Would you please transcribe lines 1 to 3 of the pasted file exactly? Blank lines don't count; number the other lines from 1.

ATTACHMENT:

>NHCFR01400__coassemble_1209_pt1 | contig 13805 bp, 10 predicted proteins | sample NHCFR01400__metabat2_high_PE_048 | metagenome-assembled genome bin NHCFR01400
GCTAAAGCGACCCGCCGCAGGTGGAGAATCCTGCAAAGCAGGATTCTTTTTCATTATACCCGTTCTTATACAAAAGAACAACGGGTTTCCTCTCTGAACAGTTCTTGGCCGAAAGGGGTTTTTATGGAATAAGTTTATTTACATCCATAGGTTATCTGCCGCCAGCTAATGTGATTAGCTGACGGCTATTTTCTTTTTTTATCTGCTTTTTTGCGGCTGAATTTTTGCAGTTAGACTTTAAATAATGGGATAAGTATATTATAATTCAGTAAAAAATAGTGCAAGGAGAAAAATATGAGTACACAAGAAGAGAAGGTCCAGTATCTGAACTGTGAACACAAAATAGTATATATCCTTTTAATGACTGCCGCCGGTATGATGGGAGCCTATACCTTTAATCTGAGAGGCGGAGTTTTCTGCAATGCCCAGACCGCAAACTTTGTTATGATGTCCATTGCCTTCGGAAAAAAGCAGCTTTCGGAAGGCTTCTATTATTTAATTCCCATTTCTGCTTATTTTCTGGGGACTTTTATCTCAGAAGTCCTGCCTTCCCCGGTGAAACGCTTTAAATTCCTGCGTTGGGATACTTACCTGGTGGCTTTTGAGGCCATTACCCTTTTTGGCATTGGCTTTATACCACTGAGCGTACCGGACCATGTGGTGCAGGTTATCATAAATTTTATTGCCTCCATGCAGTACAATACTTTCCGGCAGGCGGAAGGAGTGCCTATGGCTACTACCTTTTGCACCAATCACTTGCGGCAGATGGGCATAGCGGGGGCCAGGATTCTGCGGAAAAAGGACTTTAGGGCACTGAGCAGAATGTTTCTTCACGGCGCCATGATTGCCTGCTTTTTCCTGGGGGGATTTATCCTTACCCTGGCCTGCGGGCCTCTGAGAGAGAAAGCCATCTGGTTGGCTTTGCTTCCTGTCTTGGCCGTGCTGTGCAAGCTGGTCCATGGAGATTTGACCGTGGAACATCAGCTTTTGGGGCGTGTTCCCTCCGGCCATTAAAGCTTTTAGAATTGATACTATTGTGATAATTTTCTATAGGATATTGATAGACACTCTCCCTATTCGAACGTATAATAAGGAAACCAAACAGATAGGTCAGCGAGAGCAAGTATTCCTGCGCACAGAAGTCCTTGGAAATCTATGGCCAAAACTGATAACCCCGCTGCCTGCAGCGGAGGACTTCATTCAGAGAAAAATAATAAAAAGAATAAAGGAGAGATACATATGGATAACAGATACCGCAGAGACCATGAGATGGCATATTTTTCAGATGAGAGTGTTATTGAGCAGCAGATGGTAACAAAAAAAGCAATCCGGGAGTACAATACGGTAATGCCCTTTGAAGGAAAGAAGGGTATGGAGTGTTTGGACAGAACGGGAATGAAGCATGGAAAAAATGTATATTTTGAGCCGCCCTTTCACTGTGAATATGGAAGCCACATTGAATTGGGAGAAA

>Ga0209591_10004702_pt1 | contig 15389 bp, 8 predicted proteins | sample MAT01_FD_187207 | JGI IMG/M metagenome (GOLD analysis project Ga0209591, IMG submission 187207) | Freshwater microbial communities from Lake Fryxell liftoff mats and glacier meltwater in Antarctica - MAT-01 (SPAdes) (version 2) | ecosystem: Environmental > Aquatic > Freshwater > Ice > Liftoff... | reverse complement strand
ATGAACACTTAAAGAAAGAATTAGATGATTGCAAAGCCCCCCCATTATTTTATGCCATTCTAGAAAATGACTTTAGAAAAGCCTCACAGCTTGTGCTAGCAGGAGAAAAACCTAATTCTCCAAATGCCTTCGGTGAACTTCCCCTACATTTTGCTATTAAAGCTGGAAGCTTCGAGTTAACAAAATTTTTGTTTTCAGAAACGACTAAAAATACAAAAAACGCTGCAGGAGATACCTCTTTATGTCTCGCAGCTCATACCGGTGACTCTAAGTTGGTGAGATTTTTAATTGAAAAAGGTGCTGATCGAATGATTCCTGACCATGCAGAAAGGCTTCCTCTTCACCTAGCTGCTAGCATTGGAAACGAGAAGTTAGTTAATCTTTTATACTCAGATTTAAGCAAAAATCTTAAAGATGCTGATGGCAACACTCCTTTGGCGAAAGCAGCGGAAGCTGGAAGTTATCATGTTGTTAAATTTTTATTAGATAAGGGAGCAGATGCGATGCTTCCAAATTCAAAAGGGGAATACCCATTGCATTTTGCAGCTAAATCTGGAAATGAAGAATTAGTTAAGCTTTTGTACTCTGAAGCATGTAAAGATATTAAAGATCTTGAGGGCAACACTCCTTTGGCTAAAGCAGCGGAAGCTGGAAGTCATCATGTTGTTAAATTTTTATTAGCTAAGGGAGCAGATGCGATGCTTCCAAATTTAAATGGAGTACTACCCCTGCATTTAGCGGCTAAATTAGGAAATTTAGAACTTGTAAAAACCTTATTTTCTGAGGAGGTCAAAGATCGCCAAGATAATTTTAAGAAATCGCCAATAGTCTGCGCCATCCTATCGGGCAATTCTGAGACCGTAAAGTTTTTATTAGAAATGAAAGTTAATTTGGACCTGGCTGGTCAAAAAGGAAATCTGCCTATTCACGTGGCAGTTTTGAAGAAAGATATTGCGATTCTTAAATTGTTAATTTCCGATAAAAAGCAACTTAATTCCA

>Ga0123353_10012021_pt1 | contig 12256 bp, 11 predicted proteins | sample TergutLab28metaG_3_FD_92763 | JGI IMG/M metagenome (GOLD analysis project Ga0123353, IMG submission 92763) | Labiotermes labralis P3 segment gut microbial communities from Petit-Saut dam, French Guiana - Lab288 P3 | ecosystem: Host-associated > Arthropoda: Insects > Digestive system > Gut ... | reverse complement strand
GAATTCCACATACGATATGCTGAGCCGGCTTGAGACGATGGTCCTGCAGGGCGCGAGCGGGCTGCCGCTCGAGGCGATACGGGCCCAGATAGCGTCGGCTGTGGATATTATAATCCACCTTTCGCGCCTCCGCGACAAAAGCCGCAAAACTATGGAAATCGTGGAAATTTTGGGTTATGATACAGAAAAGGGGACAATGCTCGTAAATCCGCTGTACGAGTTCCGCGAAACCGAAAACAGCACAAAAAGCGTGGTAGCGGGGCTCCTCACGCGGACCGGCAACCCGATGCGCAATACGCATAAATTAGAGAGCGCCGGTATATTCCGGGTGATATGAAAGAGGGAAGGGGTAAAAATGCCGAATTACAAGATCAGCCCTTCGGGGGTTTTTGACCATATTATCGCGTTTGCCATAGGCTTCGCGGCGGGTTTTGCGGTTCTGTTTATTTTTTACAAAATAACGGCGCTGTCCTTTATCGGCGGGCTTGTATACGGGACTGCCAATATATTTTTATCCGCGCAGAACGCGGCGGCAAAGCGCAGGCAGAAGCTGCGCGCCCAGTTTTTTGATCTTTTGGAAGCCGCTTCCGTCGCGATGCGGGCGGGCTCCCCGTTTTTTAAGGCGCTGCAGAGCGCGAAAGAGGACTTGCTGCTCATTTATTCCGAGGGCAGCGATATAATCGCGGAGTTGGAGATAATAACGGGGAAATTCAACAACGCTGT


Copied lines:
>NHCFR01400__coassemble_1209_pt1 | contig 13805 bp, 10 predicted proteins | sample NHCFR01400__metabat2_high_PE_048 | metagenome-assembled genome bin NHCFR01400
GCTAAAGCGACCCGCCGCAGGTGGAGAATCCTGCAAAGCAGGATTCTTTTTCATTATACCCGTTCTTATACAAAAGAACAACGGGTTTCCTCTCTGAACAGTTCTTGGCCGAAAGGGGTTTTTATGGAATAAGTTTATTTACATCCATAGGTTATCTGCCGCCAGCTAATGTGATTAGCTGACGGCTATTTTCTTTTTTTATCTGCTTTTTTGCGGCTGAATTTTTGCAGTTAGACTTTAAATAATGGGATAAGTATATTATAATTCAGTAAAAAATAGTGCAAGGAGAAAAATATGAGTACACAAGAAGAGAAGGTCCAGTATCTGAACTGTGAACACAAAATAGTATATATCCTTTTAATGACTGCCGCCGGTATGATGGGAGCCTATACCTTTAATCTGAGAGGCGGAGTTTTCTGCAATGCCCAGACCGCAAACTTTGTTATGATGTCCATTGCCTTCGGAAAAAAGCAGCTTTCGGAAGGCTTCTATTATTTAATTCCCATTTCTGCTTATTTTCTGGGGACTTTTATCTCAGAAGTCCTGCCTTCCCCGGTGAAACGCTTTAAATTCCTGCGTTGGGATACTTACCTGGTGGCTTTTGAGGCCATTACCCTTTTTGGCATTGGCTTTATACCACTGAGCGTACCGGACCATGTGGTGCAGGTTATCATAAATTTTATTGCCTCCATGCAGTACAATACTTTCCGGCAGGCGGAAGGAGTGCCTATGGCTACTACCTTTTGCACCAATCACTTGCGGCAGATGGGCATAGCGGGGGCCAGGATTCTGCGGAAAAAGGACTTTAGGGCACTGAGCAGAATGTTTCTTCACGGCGCCATGATTGCCTGCTTTTTCCTGGGGGGATTTATCCTTACCCTGGCCTGCGGGCCTCTGAGAGAGAAAGCCATCTGGTTGGCTTTGCTTCCTGTCTTGGCCGTGCTGTGCAAGCTGGTCCATGGAGATTTGACCGTGGAACATCAGCTTTTGGGGCGTGTTCCCTCCGGCCATTAAAGCTTTTAGAATTGATACTATTGTGATAATTTTCTATAGGATATTGATAGACACTCTCCCTATTCGAACGTATAATAAGGAAACCAAACAGATAGGTCAGCGAGAGCAAGTATTCCTGCGCACAGAAGTCCTTGGAAATCTATGGCCAAAACTGATAACCCCGCTGCCTGCAGCGGAGGACTTCATTCAGAGAAAAATAATAAAAAGAATAAAGGAGAGATACATATGGATAACAGATACCGCAGAGACCATGAGATGGCATATTTTTCAGATGAGAGTGTTATTGAGCAGCAGATGGTAACAAAAAAAGCAATCCGGGAGTACAATACGGTAATGCCCTTTGAAGGAAAGAAGGGTATGGAGTGTTTGGACAGAACGGGAATGAAGCATGGAAAAAATGTATATTTTGAGCCGCCCTTTCACTGTGAATATGGAAGCCACATTGAATTGGGAGAAA

>Ga0209591_10004702_pt1 | contig 15389 bp, 8 predicted proteins | sample MAT01_FD_187207 | JGI IMG/M metagenome (GOLD analysis project Ga0209591, IMG submission 187207) | Freshwater microbial communities from Lake Fryxell liftoff mats and glacier meltwater in Antarctica - MAT-01 (SPAdes) (version 2) | ecosystem: Environmental > Aquatic > Freshwater > Ice > Liftoff... | reverse complement strand